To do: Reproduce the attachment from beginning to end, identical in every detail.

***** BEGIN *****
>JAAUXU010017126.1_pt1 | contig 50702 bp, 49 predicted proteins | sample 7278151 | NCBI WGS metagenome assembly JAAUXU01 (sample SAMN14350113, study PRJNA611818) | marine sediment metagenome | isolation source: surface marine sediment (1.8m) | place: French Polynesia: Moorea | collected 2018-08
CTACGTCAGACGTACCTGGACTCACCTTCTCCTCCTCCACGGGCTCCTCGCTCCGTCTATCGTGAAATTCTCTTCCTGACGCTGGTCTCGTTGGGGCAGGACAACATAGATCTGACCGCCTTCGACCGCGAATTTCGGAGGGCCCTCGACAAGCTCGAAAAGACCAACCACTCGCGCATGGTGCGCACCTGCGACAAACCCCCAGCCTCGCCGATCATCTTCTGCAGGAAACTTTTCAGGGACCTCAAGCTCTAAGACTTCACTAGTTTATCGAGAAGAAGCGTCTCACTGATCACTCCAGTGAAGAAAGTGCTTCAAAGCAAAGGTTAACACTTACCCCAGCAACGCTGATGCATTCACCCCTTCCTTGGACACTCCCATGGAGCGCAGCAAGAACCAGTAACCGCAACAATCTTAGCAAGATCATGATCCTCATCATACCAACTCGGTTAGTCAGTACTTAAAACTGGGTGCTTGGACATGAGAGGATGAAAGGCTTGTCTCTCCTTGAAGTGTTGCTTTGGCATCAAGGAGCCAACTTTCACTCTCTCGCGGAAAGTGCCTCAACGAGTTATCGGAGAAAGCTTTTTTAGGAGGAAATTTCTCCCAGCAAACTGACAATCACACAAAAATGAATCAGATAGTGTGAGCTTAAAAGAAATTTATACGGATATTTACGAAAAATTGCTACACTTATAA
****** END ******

>JAAUXU010017126.1_pt1 | contig 50702 bp, 49 predicted proteins | sample 7278151 | NCBI WGS metagenome assembly JAAUXU01 (sample SAMN14350113, study PRJNA611818) | marine sediment metagenome | isolation source: surface marine sediment (1.8m) | place: French Polynesia: Moorea | collected 2018-08
CTACGTCAGACGTACCTGGACTCACCTTCTCCTCCTCCACGGGCTCCTCGCTCCGTCTATCGTGAAATTCTCTTCCTGACGCTGGTCTCGTTGGGGCAGGACAACATAGATCTGACCGCCTTCGACCGCGAATTTCGGAGGGCCCTCGACAAGCTCGAAAAGACCAACCACTCGCGCATGGTGCGCACCTGCGACAAACCCCCAGCCTCGCCGATCATCTTCTGCAGGAAACTTTTCAGGGACCTCAAGCTCTAAGACTTCACTAGTTTATCGAGAAGAAGCGTCTCACTGATCACTCCAGTGAAGAAAGTGCTTCAAAGCAAAGGTTAACACTTACCCCAGCAACGCTGATGCATTCACCCCTTCCTTGGACACTCCCATGGAGCGCAGCAAGAACCAGTAACCGCAACAATCTTAGCAAGATCATGATCCTCATCATACCAACTCGGTTAGTCAGTACTTAAAACTGGGTGCTTGGACATGAGAGGATGAAAGGCTTGTCTCTCCTTGAAGTGTTGCTTTGGCATCAAGGAGCCAACTTTCACTCTCTCGCGGAAAGTGCCTCAACGAGTTATCGGAGAAAGCTTTTTTAGGAGGAAATTTCTCCCAGCAAACTGACAATCACACAAAAATGAATCAGATAGTGTGAGCTTAAAAGAAATTTATACGGATATTTACGAAAAATTGCTACACTTATAA